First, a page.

The author strove to make Nell Gwyn funny and witty but was way off the mark. She succeeded only in making her tiresome, annoying, and boring. The author left me wondering why Charles II would have even given her the time of day, much less made her his mistress for many years.
Add bad dialogue to the mix and the inability to make anyone found within the pages of the book remotely interesting, and one has a book that is pure drudgery to read. Reading it was most definitely a hard slog and not at all enjoyable. I love historical fiction, but this book missed the mark.
Nell Gwyn may have been the lowest born, poorest and shortest of Charles' many mistresses, but she was also the longest lasting, one most liked by the pubic, and probably by the king himself. Even after her meteoric rise from a whore's daughter to an orange seller in the theater pits, to actress and finally to the royal bed, heart and conscious she never forgot her original motto and self-declared purpose in life-to make people laugh. And it was as a comedian that she won the Kings notice, favor, long interest (which lasted an unprecedented seventeen years) and probable love, which caused the "Merry Monarch's" last words to be of her.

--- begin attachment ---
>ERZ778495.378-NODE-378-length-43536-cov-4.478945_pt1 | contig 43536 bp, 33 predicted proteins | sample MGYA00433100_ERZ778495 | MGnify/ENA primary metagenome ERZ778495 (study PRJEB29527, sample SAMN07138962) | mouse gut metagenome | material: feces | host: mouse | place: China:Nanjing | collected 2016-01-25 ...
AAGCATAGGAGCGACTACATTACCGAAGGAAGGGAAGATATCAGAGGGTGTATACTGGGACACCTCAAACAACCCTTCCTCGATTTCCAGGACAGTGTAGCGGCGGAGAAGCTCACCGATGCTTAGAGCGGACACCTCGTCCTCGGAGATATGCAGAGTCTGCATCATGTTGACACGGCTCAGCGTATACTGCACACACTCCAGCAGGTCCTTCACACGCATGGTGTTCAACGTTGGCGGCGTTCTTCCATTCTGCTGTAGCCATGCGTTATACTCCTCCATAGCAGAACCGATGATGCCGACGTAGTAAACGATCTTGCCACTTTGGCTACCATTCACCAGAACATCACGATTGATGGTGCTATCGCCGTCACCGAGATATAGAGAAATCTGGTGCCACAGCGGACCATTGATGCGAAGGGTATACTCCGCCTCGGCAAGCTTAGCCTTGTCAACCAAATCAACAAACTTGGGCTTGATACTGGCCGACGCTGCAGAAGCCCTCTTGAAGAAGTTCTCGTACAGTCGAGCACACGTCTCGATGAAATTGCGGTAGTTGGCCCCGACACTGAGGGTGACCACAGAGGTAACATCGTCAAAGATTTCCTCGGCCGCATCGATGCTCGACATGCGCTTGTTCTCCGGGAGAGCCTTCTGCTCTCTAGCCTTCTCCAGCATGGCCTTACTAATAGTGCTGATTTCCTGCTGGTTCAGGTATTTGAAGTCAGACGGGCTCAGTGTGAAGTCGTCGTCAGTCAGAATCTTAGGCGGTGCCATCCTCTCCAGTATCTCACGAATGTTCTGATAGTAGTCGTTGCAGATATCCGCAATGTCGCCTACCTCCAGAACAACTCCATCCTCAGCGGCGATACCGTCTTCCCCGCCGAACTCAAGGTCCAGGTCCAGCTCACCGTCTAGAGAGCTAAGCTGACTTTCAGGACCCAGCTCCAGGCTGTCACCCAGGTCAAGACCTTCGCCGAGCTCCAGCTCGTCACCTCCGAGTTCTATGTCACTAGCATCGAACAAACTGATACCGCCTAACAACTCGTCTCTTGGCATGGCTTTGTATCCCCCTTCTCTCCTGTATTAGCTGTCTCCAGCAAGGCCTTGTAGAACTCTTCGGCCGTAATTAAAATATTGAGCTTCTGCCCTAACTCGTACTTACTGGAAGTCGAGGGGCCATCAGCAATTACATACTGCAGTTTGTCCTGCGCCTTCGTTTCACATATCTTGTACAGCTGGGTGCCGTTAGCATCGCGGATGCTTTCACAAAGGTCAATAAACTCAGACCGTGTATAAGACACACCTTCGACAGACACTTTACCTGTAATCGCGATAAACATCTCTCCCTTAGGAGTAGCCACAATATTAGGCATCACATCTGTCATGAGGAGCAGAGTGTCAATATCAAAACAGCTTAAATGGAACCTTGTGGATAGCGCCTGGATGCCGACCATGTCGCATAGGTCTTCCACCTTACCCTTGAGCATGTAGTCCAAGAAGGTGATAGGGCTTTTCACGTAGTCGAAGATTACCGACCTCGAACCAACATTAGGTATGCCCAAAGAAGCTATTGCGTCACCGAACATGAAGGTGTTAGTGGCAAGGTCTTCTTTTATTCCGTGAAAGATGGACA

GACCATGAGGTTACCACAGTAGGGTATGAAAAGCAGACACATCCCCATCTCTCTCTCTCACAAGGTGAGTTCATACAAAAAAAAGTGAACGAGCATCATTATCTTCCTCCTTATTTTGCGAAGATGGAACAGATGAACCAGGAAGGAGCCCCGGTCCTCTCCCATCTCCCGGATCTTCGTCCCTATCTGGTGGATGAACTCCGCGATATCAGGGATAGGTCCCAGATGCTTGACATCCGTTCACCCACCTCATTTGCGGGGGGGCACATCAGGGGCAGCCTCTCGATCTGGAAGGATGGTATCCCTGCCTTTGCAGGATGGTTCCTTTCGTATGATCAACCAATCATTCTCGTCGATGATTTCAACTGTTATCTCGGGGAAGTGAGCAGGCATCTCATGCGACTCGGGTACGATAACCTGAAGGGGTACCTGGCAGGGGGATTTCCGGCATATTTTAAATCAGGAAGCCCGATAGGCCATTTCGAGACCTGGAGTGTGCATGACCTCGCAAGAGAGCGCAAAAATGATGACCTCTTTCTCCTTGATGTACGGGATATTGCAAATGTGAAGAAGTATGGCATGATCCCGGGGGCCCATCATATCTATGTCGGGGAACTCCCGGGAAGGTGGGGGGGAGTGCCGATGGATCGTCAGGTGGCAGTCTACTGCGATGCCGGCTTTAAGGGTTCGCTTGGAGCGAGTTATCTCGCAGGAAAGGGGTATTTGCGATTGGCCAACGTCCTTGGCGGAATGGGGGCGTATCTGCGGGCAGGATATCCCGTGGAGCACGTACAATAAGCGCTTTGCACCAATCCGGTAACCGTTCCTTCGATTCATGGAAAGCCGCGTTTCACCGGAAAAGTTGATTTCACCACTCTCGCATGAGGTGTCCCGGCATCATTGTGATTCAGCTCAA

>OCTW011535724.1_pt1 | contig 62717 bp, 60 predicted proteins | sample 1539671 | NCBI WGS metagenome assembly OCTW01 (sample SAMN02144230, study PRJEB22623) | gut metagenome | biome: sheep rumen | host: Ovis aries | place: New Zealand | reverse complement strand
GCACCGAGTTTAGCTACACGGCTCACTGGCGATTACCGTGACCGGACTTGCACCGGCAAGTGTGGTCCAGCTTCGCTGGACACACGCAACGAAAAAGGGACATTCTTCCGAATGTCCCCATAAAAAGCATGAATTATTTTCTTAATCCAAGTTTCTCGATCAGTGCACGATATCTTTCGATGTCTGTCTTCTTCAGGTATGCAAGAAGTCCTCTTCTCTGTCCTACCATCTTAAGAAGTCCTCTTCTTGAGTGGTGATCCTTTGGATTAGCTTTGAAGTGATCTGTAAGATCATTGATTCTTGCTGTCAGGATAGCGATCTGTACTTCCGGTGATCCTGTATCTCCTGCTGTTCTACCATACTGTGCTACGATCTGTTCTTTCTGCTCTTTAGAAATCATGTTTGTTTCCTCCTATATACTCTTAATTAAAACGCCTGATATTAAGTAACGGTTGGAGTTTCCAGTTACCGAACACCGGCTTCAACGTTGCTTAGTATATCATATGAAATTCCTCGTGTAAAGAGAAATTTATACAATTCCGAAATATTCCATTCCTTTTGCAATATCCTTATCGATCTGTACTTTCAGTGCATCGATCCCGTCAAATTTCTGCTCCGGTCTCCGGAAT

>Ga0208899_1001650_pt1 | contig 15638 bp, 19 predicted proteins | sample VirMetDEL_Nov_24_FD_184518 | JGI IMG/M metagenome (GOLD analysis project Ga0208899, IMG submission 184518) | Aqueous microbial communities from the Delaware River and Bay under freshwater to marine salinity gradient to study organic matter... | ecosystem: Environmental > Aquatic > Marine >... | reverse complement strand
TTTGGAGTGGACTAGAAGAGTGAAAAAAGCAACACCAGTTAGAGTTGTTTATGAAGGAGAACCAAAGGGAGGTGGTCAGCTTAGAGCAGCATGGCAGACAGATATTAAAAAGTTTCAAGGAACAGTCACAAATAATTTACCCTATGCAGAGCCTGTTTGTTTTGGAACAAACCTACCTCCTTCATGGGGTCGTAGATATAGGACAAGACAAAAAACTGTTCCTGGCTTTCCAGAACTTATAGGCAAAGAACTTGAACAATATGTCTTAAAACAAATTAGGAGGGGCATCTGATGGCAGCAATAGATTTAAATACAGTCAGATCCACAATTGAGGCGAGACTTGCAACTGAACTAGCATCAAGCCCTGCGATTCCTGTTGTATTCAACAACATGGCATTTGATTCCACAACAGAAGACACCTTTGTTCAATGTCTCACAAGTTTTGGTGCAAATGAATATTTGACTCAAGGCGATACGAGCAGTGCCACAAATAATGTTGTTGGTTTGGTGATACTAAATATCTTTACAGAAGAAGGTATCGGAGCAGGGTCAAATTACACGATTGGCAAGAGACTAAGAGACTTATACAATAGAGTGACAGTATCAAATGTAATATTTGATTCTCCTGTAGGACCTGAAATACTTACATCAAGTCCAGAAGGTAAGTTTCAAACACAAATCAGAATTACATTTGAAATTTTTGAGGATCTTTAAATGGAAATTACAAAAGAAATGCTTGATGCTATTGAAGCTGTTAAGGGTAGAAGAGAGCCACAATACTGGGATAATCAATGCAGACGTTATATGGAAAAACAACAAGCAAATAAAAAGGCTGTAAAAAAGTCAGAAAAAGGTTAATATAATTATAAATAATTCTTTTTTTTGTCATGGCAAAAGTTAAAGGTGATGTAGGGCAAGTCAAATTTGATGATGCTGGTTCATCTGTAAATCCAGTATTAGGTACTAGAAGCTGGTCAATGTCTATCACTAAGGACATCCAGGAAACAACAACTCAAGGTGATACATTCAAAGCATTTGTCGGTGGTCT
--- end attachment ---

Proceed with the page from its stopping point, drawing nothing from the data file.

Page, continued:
Scot's Nell is charming, bawdy, often gross in humor, prone to pranks and not shy about hitting her enemies below the belt with jokes. But she's also kind, immensely smart and worldly wise and completely loyal to her king-making her probably the only selfless person in his life. It is easy to see why she was the original model for a "whore with a heart of Gold" (though I hate to see sexual independence-even if a man is paying for your house and clothes- called whoring.) It is a delight to read her stories which ring with yet another completely distinctive (from Scott's other novels) first person voice. And have no fear-though they cover much the same time span there is virtually no overlap between "The King's Favorite" and "Royal Harlot" and the novels can easily be read independent of one another.